New Cantus CD recorded by Stereophile's John Atkinson
Cantus' previous two Atkinson-recorded CDs, Let Your Voice Be Heard and Against the Dying of the Light, are very different from one another. Voice is a lighthearted world-music romp, Light a moving progression through death, remembrance, salvation, and acceptance that pays homage to those killed in the 9/11 tragedy. In contrast to both, Deep River explores the repertoire of the African-American spiritual. In the words of the choir's artistic coordinator Erick Lichte: "Our first goal was to present the spiritual in a way that takes the listener on a journey through the history of the spiritual from a compositional perspective and in a way which mirrors the African-American experience in the US. The different compositional styles give insight into the roots of so much great American vocal and choral music. We also want to subtly trace the conditions encountered and endured by African-Americans, which spawned the jubilation, resignation, hardship, and hope present in these songs.
"The program of 17 songs is arranged into five suites, beginning with fast, upbeat songs to grab the listeners' attention. It moves to louder, angrier music, then to slower songs, and finally to faster, upbeat music for a joyous end.
"Cantus is performing this music as American choral music, perhaps the American choral music. Our thesis is that the spiritual fell out of traditional liturgical use, replaced by gospel music during the 19th century. The banner of the spiritual was then taken up by people like William Dawson, John W. Work III, Jester Hairston, and Harry T. Burleigh as arranged music for the classical singer, both in solo recital and for choral ensembles. These four men, whose arrangements are represented on Deep River, were classically trained musicians and composers. For most of these men, their purpose in arranging these songs was to, in their eyes, 'elevate' the spiritual by infusing this powerful folk music with more sophisticated compositional technique in a spirit inspired by or akin to the Harlem Renaissance ideals.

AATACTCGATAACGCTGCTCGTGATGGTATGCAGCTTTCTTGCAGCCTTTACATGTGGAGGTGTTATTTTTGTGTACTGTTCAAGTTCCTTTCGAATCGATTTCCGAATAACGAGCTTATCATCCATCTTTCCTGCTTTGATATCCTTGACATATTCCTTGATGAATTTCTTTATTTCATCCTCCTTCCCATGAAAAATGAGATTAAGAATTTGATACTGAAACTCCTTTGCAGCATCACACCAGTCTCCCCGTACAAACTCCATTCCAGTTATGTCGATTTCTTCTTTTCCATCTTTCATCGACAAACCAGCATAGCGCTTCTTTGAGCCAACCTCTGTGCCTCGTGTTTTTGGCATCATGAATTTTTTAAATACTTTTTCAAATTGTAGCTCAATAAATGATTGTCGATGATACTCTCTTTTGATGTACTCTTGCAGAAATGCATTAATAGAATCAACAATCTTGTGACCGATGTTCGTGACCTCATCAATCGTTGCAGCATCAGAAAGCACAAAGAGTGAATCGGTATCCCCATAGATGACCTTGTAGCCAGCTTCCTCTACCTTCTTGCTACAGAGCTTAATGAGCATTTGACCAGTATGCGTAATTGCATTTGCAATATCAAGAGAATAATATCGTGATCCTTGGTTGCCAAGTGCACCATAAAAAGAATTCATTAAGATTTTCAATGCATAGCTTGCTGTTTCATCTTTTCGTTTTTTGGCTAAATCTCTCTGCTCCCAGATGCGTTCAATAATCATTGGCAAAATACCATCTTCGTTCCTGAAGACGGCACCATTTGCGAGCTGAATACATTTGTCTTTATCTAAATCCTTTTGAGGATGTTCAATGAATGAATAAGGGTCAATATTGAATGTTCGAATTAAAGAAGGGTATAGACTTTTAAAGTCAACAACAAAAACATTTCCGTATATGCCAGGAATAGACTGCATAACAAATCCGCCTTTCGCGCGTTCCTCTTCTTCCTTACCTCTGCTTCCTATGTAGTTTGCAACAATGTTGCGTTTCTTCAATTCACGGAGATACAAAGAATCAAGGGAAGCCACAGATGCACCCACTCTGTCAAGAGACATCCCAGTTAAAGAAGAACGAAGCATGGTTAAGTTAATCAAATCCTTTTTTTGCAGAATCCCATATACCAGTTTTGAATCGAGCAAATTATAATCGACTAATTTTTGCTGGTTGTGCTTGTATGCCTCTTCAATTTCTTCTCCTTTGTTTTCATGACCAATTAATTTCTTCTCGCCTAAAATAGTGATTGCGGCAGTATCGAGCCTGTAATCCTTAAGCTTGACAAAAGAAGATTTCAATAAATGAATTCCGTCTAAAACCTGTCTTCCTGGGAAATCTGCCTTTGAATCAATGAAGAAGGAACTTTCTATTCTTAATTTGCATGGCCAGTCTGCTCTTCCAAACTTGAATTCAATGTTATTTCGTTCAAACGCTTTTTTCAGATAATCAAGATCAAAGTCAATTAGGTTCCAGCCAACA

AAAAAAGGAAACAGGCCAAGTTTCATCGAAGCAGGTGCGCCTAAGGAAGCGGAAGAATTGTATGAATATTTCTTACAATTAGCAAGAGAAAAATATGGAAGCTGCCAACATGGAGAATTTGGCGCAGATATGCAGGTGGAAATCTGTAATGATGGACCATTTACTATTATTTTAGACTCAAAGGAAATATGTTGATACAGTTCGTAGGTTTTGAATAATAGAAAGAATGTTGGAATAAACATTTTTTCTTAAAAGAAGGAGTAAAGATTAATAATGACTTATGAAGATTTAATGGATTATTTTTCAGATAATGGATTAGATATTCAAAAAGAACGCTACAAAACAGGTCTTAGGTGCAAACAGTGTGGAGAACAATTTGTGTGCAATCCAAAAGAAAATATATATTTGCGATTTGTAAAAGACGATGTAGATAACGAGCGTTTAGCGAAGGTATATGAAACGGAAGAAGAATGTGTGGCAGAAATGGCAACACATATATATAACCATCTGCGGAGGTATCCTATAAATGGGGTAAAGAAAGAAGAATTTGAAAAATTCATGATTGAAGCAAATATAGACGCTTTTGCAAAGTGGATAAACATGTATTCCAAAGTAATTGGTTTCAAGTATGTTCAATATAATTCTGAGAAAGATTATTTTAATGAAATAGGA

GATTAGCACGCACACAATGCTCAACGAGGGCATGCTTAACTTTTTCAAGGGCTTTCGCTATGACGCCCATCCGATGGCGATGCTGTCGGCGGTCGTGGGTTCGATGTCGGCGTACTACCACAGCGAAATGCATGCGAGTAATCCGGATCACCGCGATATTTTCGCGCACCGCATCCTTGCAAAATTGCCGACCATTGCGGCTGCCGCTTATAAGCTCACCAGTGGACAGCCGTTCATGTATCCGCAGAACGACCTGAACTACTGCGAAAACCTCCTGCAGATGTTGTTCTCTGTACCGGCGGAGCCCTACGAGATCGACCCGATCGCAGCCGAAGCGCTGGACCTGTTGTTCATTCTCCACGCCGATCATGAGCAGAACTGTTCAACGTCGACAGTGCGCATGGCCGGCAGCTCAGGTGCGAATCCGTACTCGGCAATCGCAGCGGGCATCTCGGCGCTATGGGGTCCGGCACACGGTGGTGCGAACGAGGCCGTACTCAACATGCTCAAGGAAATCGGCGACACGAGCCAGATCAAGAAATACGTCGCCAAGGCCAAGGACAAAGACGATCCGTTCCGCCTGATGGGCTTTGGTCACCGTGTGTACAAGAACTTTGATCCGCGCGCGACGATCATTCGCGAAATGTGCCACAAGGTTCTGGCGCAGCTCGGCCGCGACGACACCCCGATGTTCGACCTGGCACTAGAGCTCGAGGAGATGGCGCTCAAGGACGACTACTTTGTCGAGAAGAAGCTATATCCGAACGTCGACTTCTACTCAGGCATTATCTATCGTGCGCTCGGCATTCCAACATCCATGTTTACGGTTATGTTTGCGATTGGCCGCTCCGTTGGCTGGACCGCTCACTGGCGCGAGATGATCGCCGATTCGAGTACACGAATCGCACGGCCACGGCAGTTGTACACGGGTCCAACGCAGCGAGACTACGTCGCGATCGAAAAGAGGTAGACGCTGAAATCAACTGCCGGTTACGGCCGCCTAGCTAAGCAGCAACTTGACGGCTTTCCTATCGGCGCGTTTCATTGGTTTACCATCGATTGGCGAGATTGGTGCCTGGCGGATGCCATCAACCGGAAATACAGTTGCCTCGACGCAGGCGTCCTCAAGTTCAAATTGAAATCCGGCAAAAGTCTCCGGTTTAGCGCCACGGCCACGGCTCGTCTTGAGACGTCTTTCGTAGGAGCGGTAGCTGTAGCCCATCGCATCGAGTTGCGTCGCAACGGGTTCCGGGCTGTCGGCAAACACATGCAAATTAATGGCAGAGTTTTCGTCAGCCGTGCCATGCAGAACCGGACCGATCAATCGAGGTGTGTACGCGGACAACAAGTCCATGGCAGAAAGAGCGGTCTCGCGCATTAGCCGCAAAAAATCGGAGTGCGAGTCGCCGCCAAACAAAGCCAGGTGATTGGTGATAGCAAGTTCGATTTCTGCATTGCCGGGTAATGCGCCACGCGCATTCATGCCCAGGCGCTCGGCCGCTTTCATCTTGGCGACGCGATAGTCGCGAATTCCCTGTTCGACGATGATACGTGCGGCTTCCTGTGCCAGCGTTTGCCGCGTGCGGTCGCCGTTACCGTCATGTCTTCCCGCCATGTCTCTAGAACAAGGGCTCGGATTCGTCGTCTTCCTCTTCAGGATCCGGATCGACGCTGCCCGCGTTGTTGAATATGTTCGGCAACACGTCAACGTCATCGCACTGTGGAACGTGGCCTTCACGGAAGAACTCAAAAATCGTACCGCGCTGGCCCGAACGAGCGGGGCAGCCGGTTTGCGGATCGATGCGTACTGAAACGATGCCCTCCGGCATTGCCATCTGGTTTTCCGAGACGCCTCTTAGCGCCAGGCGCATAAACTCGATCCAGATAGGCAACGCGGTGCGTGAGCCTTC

"Cantus enters into this recording project with all of this in mind. Singing the arranged spiritual requires understanding of its style, like any other music, and we approach this music as classical singers in a tradition handed down from generations of other classical singers and choral musicians. We believe that singing this music requires great vocal technique, complete emotional commitment, and educated understanding of the style of the arrangers and the songs they set. We believe that legitimate, honest interpretations and performances can come from any singer who takes the time to truly learn the spiritual."
Let Your Voice Be Heard and Against the Dying of the Light were recorded in relatively small halls, which were appropriate for the chamber-scaled nature of the works. But faced with the magnificent acoustic of Sioux Falls' 1500-seat Washington Pavilion of the Arts & Sciences, the question facing recordist Atkinson was how to present what are still fairly intimate works while taking advantage of that supportive acoustic. He therefore set up three pairs of mikes, all at differing distances from the singers, to give the maximum flexibility when mixing the songs back in his listening room.